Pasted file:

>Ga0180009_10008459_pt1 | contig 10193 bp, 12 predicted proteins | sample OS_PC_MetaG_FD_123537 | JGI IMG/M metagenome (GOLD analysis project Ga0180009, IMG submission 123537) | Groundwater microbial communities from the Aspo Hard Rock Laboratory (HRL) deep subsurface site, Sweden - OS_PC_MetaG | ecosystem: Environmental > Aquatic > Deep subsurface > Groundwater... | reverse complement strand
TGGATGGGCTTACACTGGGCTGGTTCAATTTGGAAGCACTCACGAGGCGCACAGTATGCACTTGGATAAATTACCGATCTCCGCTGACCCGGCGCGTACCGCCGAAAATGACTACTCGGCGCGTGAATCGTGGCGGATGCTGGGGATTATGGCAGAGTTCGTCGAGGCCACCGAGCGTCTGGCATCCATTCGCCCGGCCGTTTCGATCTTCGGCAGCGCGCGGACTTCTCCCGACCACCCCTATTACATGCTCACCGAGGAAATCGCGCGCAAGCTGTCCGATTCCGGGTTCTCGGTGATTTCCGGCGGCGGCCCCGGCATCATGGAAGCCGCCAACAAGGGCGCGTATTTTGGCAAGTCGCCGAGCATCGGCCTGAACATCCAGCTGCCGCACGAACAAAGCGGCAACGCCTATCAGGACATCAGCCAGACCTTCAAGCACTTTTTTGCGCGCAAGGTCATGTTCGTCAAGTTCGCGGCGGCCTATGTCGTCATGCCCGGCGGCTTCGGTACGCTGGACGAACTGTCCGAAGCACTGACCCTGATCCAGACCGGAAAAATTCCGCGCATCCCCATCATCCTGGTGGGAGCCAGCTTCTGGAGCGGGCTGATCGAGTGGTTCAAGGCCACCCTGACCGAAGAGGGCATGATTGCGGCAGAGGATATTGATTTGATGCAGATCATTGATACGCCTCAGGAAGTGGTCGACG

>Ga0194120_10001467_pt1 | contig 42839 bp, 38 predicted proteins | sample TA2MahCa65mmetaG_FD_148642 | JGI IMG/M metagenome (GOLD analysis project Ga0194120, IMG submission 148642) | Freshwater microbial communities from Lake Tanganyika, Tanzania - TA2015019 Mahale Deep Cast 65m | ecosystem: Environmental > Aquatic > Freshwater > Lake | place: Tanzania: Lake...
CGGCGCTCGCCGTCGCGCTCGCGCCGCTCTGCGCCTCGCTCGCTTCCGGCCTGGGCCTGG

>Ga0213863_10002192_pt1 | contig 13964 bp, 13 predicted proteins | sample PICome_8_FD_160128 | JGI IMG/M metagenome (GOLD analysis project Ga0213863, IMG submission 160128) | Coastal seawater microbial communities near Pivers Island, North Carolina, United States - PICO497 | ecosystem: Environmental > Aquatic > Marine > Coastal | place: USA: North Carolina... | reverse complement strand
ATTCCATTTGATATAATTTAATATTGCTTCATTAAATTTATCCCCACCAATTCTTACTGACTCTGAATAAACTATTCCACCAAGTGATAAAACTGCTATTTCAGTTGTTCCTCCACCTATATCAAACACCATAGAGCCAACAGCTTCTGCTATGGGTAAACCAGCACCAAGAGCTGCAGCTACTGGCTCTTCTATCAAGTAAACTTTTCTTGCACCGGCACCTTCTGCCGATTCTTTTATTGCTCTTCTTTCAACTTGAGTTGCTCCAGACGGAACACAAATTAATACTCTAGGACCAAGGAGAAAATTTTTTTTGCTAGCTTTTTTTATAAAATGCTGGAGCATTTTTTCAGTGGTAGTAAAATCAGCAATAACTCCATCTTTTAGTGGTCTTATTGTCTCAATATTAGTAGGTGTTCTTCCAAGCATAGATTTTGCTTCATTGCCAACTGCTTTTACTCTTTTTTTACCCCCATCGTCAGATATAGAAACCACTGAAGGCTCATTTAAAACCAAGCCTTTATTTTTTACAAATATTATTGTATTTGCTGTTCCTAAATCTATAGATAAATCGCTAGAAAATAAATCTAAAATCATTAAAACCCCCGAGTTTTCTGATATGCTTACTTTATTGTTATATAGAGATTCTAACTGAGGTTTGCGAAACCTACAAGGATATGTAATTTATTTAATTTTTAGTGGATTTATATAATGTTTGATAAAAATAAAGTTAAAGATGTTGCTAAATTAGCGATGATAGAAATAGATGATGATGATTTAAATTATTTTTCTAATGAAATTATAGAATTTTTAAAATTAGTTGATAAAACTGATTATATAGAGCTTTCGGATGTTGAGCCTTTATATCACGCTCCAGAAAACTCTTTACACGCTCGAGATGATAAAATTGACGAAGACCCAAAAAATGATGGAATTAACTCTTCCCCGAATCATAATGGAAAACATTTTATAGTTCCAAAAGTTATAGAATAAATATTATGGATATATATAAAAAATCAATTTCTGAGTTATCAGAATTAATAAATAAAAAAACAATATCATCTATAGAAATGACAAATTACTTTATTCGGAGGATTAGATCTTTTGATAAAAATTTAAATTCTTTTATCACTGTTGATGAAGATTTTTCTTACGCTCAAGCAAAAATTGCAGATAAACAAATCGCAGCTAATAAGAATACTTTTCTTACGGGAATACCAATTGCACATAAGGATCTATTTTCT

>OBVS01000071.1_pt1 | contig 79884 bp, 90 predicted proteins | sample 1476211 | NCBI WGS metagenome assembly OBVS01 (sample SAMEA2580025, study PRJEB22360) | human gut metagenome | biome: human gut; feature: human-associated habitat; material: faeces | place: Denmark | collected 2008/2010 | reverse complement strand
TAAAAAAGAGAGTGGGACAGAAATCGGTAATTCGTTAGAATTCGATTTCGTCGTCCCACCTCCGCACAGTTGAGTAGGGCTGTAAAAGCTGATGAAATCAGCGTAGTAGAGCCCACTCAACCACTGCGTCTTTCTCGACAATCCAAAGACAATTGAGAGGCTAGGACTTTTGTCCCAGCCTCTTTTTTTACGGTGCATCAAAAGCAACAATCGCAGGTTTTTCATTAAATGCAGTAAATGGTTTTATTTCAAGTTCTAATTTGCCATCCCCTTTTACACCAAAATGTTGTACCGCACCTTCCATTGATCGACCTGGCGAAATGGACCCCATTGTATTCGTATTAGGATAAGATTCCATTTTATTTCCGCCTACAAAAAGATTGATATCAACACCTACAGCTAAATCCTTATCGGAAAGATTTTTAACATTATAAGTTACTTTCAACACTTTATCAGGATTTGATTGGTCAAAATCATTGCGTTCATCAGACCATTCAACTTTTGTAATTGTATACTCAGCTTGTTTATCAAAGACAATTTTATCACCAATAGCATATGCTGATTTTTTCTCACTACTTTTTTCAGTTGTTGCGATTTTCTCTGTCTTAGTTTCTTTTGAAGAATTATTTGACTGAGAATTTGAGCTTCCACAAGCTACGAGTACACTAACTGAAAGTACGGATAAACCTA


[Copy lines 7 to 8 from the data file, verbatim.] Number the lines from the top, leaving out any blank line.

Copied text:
>OBVS01000071.1_pt1 | contig 79884 bp, 90 predicted proteins | sample 1476211 | NCBI WGS metagenome assembly OBVS01 (sample SAMEA2580025, study PRJEB22360) | human gut metagenome | biome: human gut; feature: human-associated habitat; material: faeces | place: Denmark | collected 2008/2010 | reverse complement strand
TAAAAAAGAGAGTGGGACAGAAATCGGTAATTCGTTAGAATTCGATTTCGTCGTCCCACCTCCGCACAGTTGAGTAGGGCTGTAAAAGCTGATGAAATCAGCGTAGTAGAGCCCACTCAACCACTGCGTCTTTCTCGACAATCCAAAGACAATTGAGAGGCTAGGACTTTTGTCCCAGCCTCTTTTTTTACGGTGCATCAAAAGCAACAATCGCAGGTTTTTCATTAAATGCAGTAAATGGTTTTATTTCAAGTTCTAATTTGCCATCCCCTTTTACACCAAAATGTTGTACCGCACCTTCCATTGATCGACCTGGCGAAATGGACCCCATTGTATTCGTATTAGGATAAGATTCCATTTTATTTCCGCCTACAAAAAGATTGATATCAACACCTACAGCTAAATCCTTATCGGAAAGATTTTTAACATTATAAGTTACTTTCAACACTTTATCAGGATTTGATTGGTCAAAATCATTGCGTTCATCAGACCATTCAACTTTTGTAATTGTATACTCAGCTTGTTTATCAAAGACAATTTTATCACCAATAGCATATGCTGATTTTTTCTCACTACTTTTTTCAGTTGTTGCGATTTTCTCTGTCTTAGTTTCTTTTGAAGAATTATTTGACTGAGAATTTGAGCTTCCACAAGCTACGAGTACACTAACTGAAAGTACGGATAAACCTA